Open Access Open Access  Restricted Access Subscription or Fee Access

Human Capital Theory and Internal Migration: Do Average Outcomes Distort Our View of Migrant Motives?

Martin Korpi, William A.V. Clark


By modelling the distribution of percentage income gains for movers in Sweden, using multinomial logistic regression, this paper shows that those receiving large pecuniary returns from migration are primarily those moving to the larger metropolitan areas and those with higher education, and that there is much more variability in income gains than what is often assumed in models of average gains to migration. This suggests that human capital models of internal migration often overemphasize the job and income motive for moving, and fail to explore where and when human capital motivated migration occurs.


migration; human capital; labor mobility; urban rural

Full Text:



Berger, M.C., Blomquist, G.C. (1992). Mobility and destination in migration decisions: The roles of earnings, quality of life, and housing prices. Journal of Housing Economics 2, 37-59

Blackburn, M.L. (2010). The Impact of Internal Migration on Married Couples' Earnings in Britain. Economica 77, 584-603

Böheim, R., Taylor, M.P. (2007). From the dark end of the street to the bright side of the road? The wage returns to migration in Britain. Labour Economics 14, 99-117

Cassarino, J.-P. (2004). Theorising return migration: The conceptual approach to return migrants revisited. International Journal on Multicultural Societies (IJMS) 6, 253-279

Chen, Y., Rosenthal, S.S. (2008). Local amenities and life-cycle migration: Do people move for jobs or fun? Journal of Urban Economics 64, 519-537

De Haas, H. (2010). Migration and development: a theoretical perspective. International migration review 44, 227-264

Farber, H.S. (1994). The Analysis of Interfirm Worker Mobility. Journal of Labor Economics 12, 554-93

Glaeser, E.L., Kolko, J., Saiz, A. (2001). Consumer city. Journal of economic geography 1, 27-50

Harris, J.R., Todaro, M.P. (1970). Migration, unemployment and development: a two-sector analysis. The American economic review, 126-142

Hicks, J.R. (1932). The theory of wages. London: MacMillan.

Iacus, S.M., King, G., Porro, G. (2011a). Causal inference without balance checking: Coarsened exact matching. Political analysis, mpr013

Iacus, S.M., King, G., Porro, G. (2011b). Multivariate matching methods that are monotonic imbalance bounding. Journal of the American Statistical Association 106, 345-361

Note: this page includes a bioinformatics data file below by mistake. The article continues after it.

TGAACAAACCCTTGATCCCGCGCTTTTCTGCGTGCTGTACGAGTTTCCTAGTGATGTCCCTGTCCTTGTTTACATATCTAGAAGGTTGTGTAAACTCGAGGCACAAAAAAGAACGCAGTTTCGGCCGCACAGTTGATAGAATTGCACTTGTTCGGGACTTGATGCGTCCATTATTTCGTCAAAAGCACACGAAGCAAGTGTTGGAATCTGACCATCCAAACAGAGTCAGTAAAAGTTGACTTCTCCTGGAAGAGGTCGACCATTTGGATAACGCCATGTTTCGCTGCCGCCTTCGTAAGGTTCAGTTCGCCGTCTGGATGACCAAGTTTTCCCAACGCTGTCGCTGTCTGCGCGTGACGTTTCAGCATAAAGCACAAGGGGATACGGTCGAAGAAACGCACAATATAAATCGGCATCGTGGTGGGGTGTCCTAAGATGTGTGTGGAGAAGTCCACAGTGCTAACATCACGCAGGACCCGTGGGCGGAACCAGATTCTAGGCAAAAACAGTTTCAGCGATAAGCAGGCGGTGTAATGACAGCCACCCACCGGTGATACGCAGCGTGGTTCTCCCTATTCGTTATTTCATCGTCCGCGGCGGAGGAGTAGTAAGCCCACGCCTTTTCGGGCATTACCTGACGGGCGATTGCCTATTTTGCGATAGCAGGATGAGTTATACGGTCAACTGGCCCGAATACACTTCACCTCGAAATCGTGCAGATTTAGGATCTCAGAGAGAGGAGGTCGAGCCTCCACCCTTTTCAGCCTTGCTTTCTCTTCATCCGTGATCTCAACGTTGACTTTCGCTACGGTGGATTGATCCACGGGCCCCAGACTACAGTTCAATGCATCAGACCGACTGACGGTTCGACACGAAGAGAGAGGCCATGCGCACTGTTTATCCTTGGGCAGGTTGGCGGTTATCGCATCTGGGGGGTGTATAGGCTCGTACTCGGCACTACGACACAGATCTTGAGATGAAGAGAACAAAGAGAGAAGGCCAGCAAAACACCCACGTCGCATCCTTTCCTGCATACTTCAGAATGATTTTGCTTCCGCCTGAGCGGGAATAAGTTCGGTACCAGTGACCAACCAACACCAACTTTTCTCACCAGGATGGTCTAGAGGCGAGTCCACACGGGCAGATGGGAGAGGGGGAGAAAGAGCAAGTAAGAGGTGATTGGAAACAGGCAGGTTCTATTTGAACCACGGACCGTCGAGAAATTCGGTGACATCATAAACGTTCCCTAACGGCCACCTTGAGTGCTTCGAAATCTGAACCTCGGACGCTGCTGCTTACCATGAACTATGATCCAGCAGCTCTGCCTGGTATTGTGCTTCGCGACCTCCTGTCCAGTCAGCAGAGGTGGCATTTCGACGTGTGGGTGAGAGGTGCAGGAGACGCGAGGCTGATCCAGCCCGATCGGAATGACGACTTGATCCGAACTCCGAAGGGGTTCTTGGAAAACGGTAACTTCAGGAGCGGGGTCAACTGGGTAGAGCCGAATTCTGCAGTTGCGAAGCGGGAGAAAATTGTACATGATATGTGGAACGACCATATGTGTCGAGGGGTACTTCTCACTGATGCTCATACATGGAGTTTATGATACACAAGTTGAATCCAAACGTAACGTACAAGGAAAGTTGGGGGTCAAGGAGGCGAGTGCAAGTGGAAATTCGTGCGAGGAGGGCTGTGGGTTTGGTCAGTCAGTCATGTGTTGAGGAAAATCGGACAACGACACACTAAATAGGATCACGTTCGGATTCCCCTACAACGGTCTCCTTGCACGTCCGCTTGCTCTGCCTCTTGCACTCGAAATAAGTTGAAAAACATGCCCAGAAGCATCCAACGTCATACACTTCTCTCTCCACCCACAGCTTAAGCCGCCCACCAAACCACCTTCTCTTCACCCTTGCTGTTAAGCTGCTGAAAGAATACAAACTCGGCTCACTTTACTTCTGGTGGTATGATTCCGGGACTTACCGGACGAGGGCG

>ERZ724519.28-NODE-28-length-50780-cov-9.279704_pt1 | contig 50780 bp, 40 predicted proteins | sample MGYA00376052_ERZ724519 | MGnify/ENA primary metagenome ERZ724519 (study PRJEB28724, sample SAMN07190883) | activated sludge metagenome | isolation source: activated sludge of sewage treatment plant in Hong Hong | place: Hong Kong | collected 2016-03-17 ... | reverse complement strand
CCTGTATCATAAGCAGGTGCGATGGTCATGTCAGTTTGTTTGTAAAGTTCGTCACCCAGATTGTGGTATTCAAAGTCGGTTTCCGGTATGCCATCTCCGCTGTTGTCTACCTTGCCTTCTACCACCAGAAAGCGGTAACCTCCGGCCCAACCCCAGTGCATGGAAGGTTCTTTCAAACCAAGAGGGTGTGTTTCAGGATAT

Kan, K. (1999). Expected and unexpected residential mobility. Journal of Urban Economics 45, 72-96

Khwaja, Y. (2002). Should I stay or should I go? Migration under uncertainty: a real options approach. Public Policy Discussion Papers, No. 02-10). Economics and Finance Section, School of Social Sciences, Brunel University.

King, G., Nielsen, R. (2016). Why Propensity Scores Should Not Be Used for Matching. Available at: Accessed 10/12/2016.

Korpi, M., Clark, W.A., Malmberg, B. (2011). The urban hierarchy and domestic migration: the interaction of internal migration, disposable income and the cost of living, Sweden 1993–2002. Journal of Economic Geography 11, 1051-1077

Maré, D.C., Timmins, J.C. (2003). Moving to jobs? Motu Economic and Public Policy Research Trust Motu Working Paper 2003/07. Availabel at: profile/Jason_Timmins/publication/23746604_Moving_to_Jobs/links/552592190cf24b822b4055c3.pdf. Accessed: 10/12/2016.

Morrison, P.S., Clark, W.A.V. (2011). Internal migration and employment: macro flows and micro motives. Environment and Planning-Part A 43, 1948

Nakosteen, R.A., Westerlund, O. (2004). The effects of regional migration on gross income of labour in Sweden. Papers in Regional Science 83, 581-595

Newbold, K.B. (1996). Income, self-selection, and return and onward interprovincial migration in Canada. Environment and Planning A 28, 1019-1034

Newbold, K.B., Brown, W.M. (2012). Testing and extending the escalator hypothesis: does the pattern of post-migration income gains in Toronto suggest productivity and/or learning effects? Urban Studies 49, 3447-3465

Niedomysl, T. (2011). How migration motives change over migration distance: evidence on variation across socio-economic and demographic groups. Regional Studies 45, 843-855

Rodgers, J.R., Rodgers, J.L. (2000). The effect of geographic mobility on male labor-force participants in the United States. Journal of Labor Research 21, 117-132

Sjaastad, L.A. (1962). The costs and returns of human migration. The journal of political economy, 80-93

Statistics Sweden (2003). Regionala indelningar i Sverige. Statistics Sweden.

Withers, S.D., Clark, W.A. (2006). Housing costs and the geography of family migration outcomes. Population, Space and Place 12, 273-289

Yankow, J.J. (1999). The wage dynamics of internal migration within the United States. Eastern Economic Journal, 265-278

Yankow, J.J. (2003). Migration, job change, and wage growth: a new perspective on the pecuniary return to geographic mobility. Journal of Regional Science 43, 483-516


  • There are currently no refbacks.

Transnational Press London

Copyright © 2003-2018 Migration Letters / Transnational Press London | All rights reserved | Contact Us